There are Don Quixotes and then there’s the San Francisco Ballet’s, trotting into the War Memorial Opera House last weekend by pony and by steed, but never by stealth. Onstage, there were horseshoes and character shoes, slippers and pointe shoes, united in service to Miguel de Cervantes’s romantic comedy by way of choreographers Petipa and Gorsky. In 2012, Artistic Director Helgi Tomasson and Choreographer-in-Residence Yuri Possokhov wrested the Don from other versions’ occasional longueurs with a choreographic infusion of energy, impeccable miming and timing, and — best of all— astonishing dancing to the music of Ludwig Minkus, led on Sunday afternoon by Principal Guest Conductor Ming Luke.
Since Don Q’s last performance in 2019 and the lengthy COVID-induced hiatus soon thereafter, San Francisco Ballet has of course changed, and Sunday’s performance offered a great opportunity to see in the abundance of its cast new and promoted artists as well as terrific dancers who’ve only gotten better. With the company led by Wona Park, elevated to principal in 2019, as Kitri, and Joseph Walsh, a principal since 2014, as Basilio, a full, delightful range of growth and experience was on display — and on fire.
Don Quixote (Alexander Reneff-Olsen), a dreaming, wannabe knight in tinny armor, and his shambling stolen-ham-on-the-lam sidekick Sancho Panza (Davide Occhipinti) rode into sun-struck, seaside Barcelona on a sweet old white horse and an endearingly tiny pony, respectively, searching for Dulcinea, object of the Don’s chivalric 16th-century quest. They found instead Kitri and Basilio, in love against her father Lorenzo’s (Ricardo Bustamante) wishes that she marry the feckless fop Gamache (Daniel Deivison-Olivera), a wonderfully clumsy tower of satin, lace and feathers.
Yes, hijinks ensue, more than can or should be revealed here, but you can forecast but how good the ballet is going to be from Kitri and Basilio’s brief, all-eye-contact pas de deux in the town square, as well as the simmering, flamenco-esque encounter between the toreador Espada (John-Paul Simoens), and Kitri’s friend Mercedes (Jennifer Stahl). In endeavors now and to come, the dramatic moments are amplified by Thamires Chuvas and Elizabeth Powell, as Kitri’s friends, and the corps de ballet, whose precision and beauty reinforces each mood and style with wit and splendor. The stunning costumes, a controlled, swirling cacophony of bright orange, yellow, purple, navy, and red, were created by Martin Pakledinaz, who also designed the sets.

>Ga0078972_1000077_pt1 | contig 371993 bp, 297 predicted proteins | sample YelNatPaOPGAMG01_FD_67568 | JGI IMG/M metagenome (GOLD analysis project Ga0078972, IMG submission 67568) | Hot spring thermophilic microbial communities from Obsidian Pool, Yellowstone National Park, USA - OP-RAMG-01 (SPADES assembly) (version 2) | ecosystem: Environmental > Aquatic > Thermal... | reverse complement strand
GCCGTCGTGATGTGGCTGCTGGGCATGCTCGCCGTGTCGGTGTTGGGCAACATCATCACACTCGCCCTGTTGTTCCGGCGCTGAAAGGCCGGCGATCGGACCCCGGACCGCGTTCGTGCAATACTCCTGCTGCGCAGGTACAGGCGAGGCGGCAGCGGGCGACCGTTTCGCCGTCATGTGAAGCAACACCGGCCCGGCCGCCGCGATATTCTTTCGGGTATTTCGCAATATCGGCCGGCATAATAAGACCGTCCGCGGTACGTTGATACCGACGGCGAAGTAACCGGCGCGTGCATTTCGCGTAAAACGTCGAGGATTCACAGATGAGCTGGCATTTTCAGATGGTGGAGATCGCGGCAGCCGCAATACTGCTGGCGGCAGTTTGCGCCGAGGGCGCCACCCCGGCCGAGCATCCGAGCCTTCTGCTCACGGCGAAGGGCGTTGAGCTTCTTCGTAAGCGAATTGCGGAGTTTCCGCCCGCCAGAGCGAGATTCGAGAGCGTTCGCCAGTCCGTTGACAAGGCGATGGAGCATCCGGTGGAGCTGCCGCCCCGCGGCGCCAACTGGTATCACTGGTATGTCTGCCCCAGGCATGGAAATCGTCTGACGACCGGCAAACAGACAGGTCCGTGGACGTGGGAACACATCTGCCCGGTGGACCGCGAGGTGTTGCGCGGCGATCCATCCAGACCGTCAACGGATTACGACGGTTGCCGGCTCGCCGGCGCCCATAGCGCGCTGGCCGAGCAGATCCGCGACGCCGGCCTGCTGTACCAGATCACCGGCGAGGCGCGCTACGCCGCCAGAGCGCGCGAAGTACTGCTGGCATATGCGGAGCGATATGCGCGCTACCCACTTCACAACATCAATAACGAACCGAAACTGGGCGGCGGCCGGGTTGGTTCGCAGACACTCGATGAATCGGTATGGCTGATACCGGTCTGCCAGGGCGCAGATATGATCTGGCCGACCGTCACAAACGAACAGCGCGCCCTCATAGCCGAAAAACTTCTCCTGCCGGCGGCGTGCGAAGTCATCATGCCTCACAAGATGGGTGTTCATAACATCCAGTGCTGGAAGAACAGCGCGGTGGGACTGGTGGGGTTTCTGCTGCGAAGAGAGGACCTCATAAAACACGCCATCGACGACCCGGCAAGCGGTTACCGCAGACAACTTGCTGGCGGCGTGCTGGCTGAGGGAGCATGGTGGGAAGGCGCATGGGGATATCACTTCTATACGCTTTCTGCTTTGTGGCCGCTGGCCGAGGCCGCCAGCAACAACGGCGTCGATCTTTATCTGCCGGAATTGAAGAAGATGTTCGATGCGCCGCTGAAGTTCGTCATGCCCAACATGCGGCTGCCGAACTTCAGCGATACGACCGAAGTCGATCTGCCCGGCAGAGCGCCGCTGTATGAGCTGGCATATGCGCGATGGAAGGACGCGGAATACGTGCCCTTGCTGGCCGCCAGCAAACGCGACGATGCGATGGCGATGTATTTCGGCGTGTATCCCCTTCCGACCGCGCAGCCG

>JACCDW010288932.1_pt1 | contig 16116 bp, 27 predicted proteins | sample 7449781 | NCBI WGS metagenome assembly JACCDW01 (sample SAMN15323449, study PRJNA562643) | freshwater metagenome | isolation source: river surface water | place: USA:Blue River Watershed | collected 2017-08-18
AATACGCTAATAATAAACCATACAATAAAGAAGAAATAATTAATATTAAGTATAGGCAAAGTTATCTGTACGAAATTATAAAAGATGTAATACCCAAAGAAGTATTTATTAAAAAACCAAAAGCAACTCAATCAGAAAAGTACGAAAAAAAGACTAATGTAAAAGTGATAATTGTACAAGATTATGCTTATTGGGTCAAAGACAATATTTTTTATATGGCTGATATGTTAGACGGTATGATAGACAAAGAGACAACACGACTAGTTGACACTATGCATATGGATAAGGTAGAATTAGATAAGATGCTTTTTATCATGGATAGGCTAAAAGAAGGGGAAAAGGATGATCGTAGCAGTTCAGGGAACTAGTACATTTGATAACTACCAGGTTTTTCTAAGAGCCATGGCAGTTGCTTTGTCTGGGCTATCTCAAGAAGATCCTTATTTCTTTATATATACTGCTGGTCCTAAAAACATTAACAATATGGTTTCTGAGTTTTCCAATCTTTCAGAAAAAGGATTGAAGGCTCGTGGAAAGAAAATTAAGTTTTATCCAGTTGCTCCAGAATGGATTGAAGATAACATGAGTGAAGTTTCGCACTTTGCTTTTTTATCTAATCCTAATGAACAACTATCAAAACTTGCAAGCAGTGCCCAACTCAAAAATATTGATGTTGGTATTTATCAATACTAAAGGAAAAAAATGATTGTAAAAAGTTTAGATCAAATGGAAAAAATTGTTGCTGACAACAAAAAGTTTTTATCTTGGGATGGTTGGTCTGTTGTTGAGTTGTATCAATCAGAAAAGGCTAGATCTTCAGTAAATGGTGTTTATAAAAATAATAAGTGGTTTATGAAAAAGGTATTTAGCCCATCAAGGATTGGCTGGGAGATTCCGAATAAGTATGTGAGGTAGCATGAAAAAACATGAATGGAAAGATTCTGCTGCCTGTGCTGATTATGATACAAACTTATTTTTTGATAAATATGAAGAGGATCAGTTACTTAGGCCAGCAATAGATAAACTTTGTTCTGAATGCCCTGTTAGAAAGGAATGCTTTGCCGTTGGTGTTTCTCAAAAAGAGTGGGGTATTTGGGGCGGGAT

In Act II, the Don visits a Gitano camp in the country and meets a windmill, attacking it with his lance. The windmill wins. Knocked out, the Don sleeps, dreaming up a vision scene, as romantic ballets are wont to have. This one is stunning, ruled by the Queen of the Driads, Wan Ting Zhao, and Park’s Kitri, now portraying the Dulcinea of Don Quixote’s dream. Sparkling tiaras rule. Zhao’s stunning extensions make the most of her long legs; she and Park are the reigning ballerinas of any child’s dream. Beneath a starry blue sky, the corps de ballet of Driads in pale satin tutus are led by Julia Rowe’s charming Cupid, given to precise little jumps and flighty, feathery arms.
It remains only for the Don to awaken and go with Sancho to the tavern, where there’s a delightful confrontation between Basilio, Kitri, and her poor dad, tricked, of course, by the young lovers into giving them his blessing. From there, as fast as the corps de ballet can snap their fingers, and they do, we go to the wedding feast, back in Barcelona. Everyone is forgiven, fights are forgotten, and it’s time for wonderful folk-based dances by the corps, funny byplay, and, finally the fabled and fabulous (or so one hopes) Don Quixote pas de deux.
Wona Park’s Kitri, who began her journey on somewhat tentative legs, if precise footing, bloomed into her full and seemingly inexhaustible glory as a ballerina in the pas de deux. Her confidence came forth in each hop in arabesque, pirouette, each Kitri jump. (As the program thoughtfully explains, it’s that huge grand jete where the ballerina, airborne, nearly kicks the back of her head. Its invention is credited to the great Maya Plisetskaya.) The trick is to make it look effortlessly terrific, and Park did. Walsh’s Basilio burst with pyrotechnic ardor into huge leaps, fusillades of grand pirouettes and air turns. Kitri and Basilio seemed to delight in spurring each other onward, solo unto solo, until they climactically reunited forever.
The audience was on its feet, cheering the fun, the beauty, the near impossibility of what they had seen. There are but five or six Don Quixotes remaining this season, and you Don wanna miss it.
NOTE: Some of photos above show members of the alternating casts for Don Quixote. Details at the SF Ballet website.